What you risk dealing with when neglecting UX Research
Now, let’s segue into a bit of a dark place. The one of the possible consequences you can face when overlooking UX research and diving into full-on design and development. I’ll break down each using real cases.
Here’s what you risk getting instead of the great results you strive for.
Wasted money and time on development
If you go right into the design and production processes and consider your assumptions as solid facts rather than validating them beforehand, you step into a zone of the unknown. Why? Because you invest money and hours of work on something that has no or little foundation under it. And so there is a chance that during user testing (please don't skip it either) or even worse after launch, problems may flood you and your team.
What can cause it? For example, your assumptions about people using a product turned out to be wrong, or features confuse users, or they don't need them to get the job done, etc. And so the unnecessary rework begins — you invest time and money to make things right.
Let me clarify UX research doesn't do some magic and prevents you at 100% from corrections. But there is quite a difference between redoing some avoidable processes and adding some tweaks. And numbers speak for that. The IEEE, an association of engineers and technologists, estimated that 40-50% of software development is rework one could avoid. Imagine your development agency rolled out the check for $90 000 at the end of your cooperation after multiple iterations and bug-fixing processes. $36 000 of those could have been saved if you hadn't skipped the UX part. How does it sound?
Also, sometimes one tiny missing detail can cost millions. That's what happened to Citibank, one the biggest financial institutions in the world. And it was not so long ago — in 2021. So long story short, a year earlier, in 2020, three Citibank employees made a transaction to their clients' creditors. It seems like a daily routine for them, right?
But here's a problem — instead of sending $7.8 million, they wired the humongous $900 million. You may rule it as a simple human mistake. To some extent, you'd be right. However, the fault was also the software that let it happen. See, the system warned about the transaction, but it didn't show the number that bank employees were about to send. They did check the transfer before approving it. They just didn't see anything wrong.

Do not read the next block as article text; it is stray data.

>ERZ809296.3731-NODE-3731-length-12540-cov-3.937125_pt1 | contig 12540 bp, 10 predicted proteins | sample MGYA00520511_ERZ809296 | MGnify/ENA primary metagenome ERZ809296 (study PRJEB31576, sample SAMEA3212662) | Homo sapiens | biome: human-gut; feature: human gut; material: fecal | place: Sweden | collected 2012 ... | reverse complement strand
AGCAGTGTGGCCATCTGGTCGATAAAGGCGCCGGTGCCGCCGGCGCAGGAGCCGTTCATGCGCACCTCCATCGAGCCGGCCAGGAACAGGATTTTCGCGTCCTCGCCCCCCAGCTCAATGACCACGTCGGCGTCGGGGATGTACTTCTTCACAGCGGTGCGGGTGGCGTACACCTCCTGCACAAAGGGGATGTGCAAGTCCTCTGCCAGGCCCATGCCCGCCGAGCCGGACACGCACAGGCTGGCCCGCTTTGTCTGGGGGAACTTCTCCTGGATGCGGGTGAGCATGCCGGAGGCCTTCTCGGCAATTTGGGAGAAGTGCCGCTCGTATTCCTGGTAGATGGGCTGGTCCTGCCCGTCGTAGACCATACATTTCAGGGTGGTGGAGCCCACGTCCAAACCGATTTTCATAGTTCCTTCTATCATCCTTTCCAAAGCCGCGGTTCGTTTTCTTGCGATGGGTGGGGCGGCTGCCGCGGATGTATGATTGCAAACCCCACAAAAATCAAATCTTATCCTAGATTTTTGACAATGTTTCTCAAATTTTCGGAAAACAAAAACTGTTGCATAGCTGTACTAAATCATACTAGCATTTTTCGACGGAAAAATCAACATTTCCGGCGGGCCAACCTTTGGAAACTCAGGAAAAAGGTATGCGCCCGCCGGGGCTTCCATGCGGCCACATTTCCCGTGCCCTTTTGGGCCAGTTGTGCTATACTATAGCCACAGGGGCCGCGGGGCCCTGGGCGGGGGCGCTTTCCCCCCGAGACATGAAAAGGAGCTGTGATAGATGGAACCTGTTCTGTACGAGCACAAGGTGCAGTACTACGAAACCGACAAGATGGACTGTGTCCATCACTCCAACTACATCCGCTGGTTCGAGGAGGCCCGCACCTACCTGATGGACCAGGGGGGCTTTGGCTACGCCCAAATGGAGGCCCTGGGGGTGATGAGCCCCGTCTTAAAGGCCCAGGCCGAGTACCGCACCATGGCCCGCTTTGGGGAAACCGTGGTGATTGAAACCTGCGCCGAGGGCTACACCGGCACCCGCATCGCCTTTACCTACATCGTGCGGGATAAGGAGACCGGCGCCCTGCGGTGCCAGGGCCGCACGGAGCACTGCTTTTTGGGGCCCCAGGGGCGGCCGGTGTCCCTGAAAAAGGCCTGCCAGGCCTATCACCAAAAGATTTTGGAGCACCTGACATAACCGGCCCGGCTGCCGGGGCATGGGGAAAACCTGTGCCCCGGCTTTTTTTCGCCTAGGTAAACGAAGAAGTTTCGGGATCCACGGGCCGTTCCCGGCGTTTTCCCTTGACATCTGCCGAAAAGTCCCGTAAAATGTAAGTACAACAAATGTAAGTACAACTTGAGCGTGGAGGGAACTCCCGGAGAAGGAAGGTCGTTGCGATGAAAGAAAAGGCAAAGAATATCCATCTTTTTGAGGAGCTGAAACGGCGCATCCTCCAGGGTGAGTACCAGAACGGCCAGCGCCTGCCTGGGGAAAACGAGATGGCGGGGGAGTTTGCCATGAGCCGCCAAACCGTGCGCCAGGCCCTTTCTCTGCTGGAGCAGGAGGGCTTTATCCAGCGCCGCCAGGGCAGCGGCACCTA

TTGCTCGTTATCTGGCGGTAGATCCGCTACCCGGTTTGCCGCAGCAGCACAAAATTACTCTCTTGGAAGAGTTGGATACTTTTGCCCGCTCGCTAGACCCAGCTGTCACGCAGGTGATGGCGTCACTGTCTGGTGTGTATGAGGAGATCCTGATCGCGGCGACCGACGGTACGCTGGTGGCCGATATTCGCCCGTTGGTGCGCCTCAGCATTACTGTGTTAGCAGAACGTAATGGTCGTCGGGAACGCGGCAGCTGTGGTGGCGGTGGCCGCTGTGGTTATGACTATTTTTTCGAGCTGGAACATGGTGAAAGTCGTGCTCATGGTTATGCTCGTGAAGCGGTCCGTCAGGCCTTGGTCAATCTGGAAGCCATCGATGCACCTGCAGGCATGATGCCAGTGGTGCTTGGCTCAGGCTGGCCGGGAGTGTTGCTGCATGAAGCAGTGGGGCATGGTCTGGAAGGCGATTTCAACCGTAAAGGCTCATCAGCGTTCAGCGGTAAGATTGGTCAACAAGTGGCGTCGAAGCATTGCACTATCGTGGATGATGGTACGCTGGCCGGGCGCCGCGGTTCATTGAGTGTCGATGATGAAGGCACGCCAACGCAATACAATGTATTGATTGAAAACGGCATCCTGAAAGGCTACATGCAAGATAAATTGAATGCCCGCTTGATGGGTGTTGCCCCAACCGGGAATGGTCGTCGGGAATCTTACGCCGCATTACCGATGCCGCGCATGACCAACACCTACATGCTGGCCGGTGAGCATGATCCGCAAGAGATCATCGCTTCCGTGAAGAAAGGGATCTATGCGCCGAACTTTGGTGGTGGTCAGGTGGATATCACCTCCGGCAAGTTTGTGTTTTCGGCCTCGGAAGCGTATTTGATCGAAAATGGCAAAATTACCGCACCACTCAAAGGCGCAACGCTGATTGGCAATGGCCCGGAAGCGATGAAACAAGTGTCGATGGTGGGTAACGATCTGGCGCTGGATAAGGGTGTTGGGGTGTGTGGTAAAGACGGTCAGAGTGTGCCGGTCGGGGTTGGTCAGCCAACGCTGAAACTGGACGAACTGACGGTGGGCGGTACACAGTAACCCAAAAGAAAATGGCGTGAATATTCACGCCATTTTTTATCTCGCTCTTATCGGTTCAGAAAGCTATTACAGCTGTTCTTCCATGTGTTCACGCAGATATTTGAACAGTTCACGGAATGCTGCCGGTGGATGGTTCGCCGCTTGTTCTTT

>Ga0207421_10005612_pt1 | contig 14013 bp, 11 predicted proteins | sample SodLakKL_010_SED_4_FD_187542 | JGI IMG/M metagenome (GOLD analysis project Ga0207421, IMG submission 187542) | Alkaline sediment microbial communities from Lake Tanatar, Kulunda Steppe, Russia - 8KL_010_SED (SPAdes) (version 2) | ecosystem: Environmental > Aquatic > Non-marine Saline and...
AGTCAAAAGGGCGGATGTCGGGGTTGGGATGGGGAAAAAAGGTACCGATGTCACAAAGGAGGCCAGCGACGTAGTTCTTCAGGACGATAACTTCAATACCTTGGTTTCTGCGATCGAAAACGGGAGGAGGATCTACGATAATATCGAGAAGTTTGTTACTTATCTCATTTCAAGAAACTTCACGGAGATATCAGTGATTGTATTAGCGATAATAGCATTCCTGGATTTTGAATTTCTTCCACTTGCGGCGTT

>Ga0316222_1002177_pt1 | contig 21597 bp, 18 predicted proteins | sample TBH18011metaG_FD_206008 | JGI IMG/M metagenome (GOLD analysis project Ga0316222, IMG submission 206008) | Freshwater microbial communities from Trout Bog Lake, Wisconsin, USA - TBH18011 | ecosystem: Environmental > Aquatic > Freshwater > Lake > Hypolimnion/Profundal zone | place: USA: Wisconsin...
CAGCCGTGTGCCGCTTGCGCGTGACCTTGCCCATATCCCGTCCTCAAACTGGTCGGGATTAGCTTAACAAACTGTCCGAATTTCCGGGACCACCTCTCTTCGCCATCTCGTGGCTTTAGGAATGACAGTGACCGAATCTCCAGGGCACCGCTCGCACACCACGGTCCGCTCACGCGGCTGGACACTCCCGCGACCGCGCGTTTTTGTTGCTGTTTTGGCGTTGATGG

And here's another circle of troubles — Citibank demanded recipients give money back, but they refused, even a part of the sum. So the whole thing moved to court, and a judge ruled that creditors are not obliged to return them. As you can guess, the ending of this story is far from happy — Citibank lost $500 million basically for a lousy design.
Of course, most companies don't face problems this dramatic, but they still deal with mistakes they could have easily avoided through in-depth research and testing.
Losing chances to elevate revenues
Yes, you can save money by skipping UX research and building a strategy for your product based on the data it provides. It really is the case if you work for the short run, but if you look at it from a long-term perspective — the picture is different. Let me explain. When you come up with a digital product, you likely aim to boost the business metrics.
Depending on your goals, it can be increasing sales, the number of clicks on ads, visiting more web pages, etc. It comes down to simple math — the more goals you hit, the higher your product's conversion and revenue. So if people struggle with your website or app and have a poor user experience, it affects your conversion. For instance, a report shows that about 90% of surveyed users said they stopped using an app due to bad performance.